A number of Belgian media outlets have suffered cyber attacks at the hands of the Syrian Cyber Army (SCA), a group with close ties to the Syrian Electronic Army (SEA). The attack occurred on Monday afternoon and left five media outlets websites’ unable to function for a number of hours.
The SEA is a group of hackers that first appeared in 2011 to support the government of President Bashar al-Assad. Since then, the government-connected hackers have carried out a number of offensive cyber attack strategies including spamming, website defacement, malware, phishing, and DDoS attacks.
DDoS attacks ramping up
The recent attack on the Belgian media outlets came in the form of DDoS attacks, which points to the possibility that the Mirai Trojan has been unleashed on yet more victims. The cyber attack has been claimed by the SCA on its website.
The Syrian hackers say they carried out the attack as an act of retaliation for the Belgian air force’s involvement in bombings that occurred close to the town of Aleppo – in the North West of Syria – close to the border of Turkey.
That attack, which happened last week in the village of Hassadjek, left ten civilians dead. According to the Russian Defense Ministry, the attack was carried out by two Belgian F16 warplanes flying out of Jordan. That information was allegedly ascertained from radar data. Now, it would appear, that those allegations have directly led to cyber retaliation at the hands of Syrian hackers.
In a statement left on its website, the SCA said the following,
‘We attacked the Belgian media that hide the work of its air force in Syria. We call on the international community to support us in shaming the Belgian authorities, who orders the killing of dozens of civilians in the town of Hassadjek near Aleppo on October 18, and caused damage to civilian infrastructure. Instead of strikes on Daesh [Islamic State], the international coalition led by the United States targets only civilians and deceives the international community about its goals in Syria.’
Media cover up?
The Syrian hacking collective appear to be particularly angry because of their belief that Belgian news outlets helped to cover up the actions of the air force. The truth is hard to ascertain. Following the bombing in Hassadjek the Belgian media strongly denied the Russian allegations, claiming that no Belgian warplanes had been in that area at the time of the massacre.
It is possible, of course, that the Belgian media was simply reporting disinformation passed to them by the Belgian air force. If that is the case, they may well have been lied to by military officials rather than purposefully be covering up the attack. At the moment, there is no real way to verify how the Russian Defence Ministry got its intelligence about Belgium’s involvement in the attack close to Aleppo.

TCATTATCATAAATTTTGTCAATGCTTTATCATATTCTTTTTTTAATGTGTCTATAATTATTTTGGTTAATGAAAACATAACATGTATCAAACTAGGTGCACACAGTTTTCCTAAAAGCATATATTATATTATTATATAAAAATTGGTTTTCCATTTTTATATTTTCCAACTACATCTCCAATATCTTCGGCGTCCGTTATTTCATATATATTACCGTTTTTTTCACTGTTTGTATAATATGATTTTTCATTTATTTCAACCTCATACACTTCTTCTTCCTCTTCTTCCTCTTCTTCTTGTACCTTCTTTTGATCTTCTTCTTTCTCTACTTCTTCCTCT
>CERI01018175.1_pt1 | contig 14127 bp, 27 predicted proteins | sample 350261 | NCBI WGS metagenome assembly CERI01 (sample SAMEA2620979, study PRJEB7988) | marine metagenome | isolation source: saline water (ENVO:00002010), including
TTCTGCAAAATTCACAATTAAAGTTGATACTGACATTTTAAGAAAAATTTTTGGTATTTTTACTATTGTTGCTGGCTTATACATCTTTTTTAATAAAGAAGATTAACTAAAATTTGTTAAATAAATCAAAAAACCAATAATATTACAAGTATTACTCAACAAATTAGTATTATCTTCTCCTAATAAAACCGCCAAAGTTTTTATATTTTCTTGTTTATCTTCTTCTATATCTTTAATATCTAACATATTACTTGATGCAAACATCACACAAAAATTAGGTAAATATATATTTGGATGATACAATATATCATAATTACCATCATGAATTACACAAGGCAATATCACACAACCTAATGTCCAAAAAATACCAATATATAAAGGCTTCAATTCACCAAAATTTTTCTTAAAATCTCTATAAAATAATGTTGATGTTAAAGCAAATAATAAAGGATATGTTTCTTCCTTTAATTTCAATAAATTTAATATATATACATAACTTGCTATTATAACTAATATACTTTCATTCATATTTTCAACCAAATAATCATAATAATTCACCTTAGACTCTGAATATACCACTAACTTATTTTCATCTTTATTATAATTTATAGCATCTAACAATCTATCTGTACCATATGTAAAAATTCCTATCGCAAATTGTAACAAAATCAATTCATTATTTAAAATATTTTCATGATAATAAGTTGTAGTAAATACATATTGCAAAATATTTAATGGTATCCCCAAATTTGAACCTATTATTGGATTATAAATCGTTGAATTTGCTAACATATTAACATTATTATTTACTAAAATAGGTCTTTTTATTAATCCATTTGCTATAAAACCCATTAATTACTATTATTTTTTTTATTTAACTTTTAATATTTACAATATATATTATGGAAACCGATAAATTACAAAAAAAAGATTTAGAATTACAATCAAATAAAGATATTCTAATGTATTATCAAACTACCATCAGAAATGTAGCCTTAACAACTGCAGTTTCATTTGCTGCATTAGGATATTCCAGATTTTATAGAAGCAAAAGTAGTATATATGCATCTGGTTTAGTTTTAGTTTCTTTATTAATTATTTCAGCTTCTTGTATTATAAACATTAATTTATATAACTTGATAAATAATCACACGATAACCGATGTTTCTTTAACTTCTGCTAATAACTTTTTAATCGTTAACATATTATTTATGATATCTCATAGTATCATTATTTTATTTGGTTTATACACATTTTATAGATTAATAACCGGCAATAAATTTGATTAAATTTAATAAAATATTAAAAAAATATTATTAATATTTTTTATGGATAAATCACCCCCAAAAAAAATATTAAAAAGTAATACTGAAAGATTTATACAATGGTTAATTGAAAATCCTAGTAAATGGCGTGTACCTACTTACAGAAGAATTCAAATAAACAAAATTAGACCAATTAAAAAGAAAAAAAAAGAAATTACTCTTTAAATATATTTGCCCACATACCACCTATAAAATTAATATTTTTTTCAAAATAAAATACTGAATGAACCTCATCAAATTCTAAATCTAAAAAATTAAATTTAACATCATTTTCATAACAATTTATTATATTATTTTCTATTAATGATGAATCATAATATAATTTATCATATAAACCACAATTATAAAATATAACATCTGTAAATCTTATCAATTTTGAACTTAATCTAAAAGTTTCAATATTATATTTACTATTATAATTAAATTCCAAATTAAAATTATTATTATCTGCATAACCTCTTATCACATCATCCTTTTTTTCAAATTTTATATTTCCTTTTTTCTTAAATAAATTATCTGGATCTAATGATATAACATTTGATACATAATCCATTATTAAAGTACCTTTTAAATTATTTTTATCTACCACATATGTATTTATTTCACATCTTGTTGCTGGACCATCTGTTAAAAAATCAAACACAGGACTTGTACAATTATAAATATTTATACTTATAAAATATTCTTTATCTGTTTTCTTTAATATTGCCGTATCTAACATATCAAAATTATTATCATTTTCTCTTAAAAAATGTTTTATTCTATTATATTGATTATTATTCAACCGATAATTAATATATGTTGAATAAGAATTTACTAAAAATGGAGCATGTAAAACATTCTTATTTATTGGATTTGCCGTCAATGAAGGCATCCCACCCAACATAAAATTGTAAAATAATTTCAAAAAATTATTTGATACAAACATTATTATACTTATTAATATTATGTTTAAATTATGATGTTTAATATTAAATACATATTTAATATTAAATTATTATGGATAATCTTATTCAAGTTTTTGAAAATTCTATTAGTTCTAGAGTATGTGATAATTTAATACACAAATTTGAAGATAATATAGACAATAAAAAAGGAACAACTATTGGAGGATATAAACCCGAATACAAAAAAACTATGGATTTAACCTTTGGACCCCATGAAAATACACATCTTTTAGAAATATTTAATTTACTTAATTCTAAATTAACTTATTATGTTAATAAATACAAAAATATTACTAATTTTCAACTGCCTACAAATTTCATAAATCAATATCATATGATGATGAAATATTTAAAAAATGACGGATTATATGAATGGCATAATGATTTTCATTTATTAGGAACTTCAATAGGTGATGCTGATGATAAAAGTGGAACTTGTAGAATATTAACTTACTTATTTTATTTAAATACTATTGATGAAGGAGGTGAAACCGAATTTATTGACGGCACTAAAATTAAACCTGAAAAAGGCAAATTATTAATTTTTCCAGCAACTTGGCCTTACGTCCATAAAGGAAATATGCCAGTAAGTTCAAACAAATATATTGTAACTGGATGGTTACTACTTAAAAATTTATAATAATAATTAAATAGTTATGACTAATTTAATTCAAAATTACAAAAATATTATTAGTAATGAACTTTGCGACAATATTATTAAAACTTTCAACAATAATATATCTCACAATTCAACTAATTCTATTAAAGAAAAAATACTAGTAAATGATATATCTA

According to Eddy Willems from the German cybersec software firm G Data, SCA is well known to intelligence agencies. Willems says it is believed the hackers are very closely tied to SEA and likely funded by Russia itself.
Willems claims the attack may have originated in Turkey, though that is completely unconfirmed at the moment. In addition, he says that the Syrian Cyber Army is likely to be very small, perhaps consisting of only 5 people. What is known, is that the SEA hackers are on the FBI’s ‘most wanted’ list.
Syrian Electronic Army charged in US
In march of this year, three men believed to be part of the SEA were charged, in the US, of hacking a number of high profile social media accounts. One of the suspects, Peter Romar, was arrested in Germany. Two other men, Ahmad Umar Agha and Firas Dardar are believed to still be at large within Syria. The FBI has offered $100,000 for any information that could lead to their arrests.
In their time, the Syrian hackers have allegedly hacked the BBC, the Associated Press, National Public Radio, CBC News, Al Jazeera, Financial Times, The Daily Telegraph and The Washington Post. In addition, they have attacked Syrian rebel groups that oppose President Bashar, and the Syrian satellite broadcaster Orient TV, amongst others.
On the occasion that the BBC Weather Twitter account was penetrated by the Syrian hackers, the Twitter was defaced in a pretty funny way,
‘Saudi weather station down due to head on-collision with camel.’
What is clear, is that when there is a loss of civilian life there are always strong feelings. As such, it is no surprise that Syrian hackers have lashed out at media outlets that they feel may have helped to cover up the slaughter of their fellow citizens.
What is also obvious, is that we are in the middle of a sudden massive surge of high profile DDoS attacks, likely caused by the leak of the Mirai Trojan around a month ago.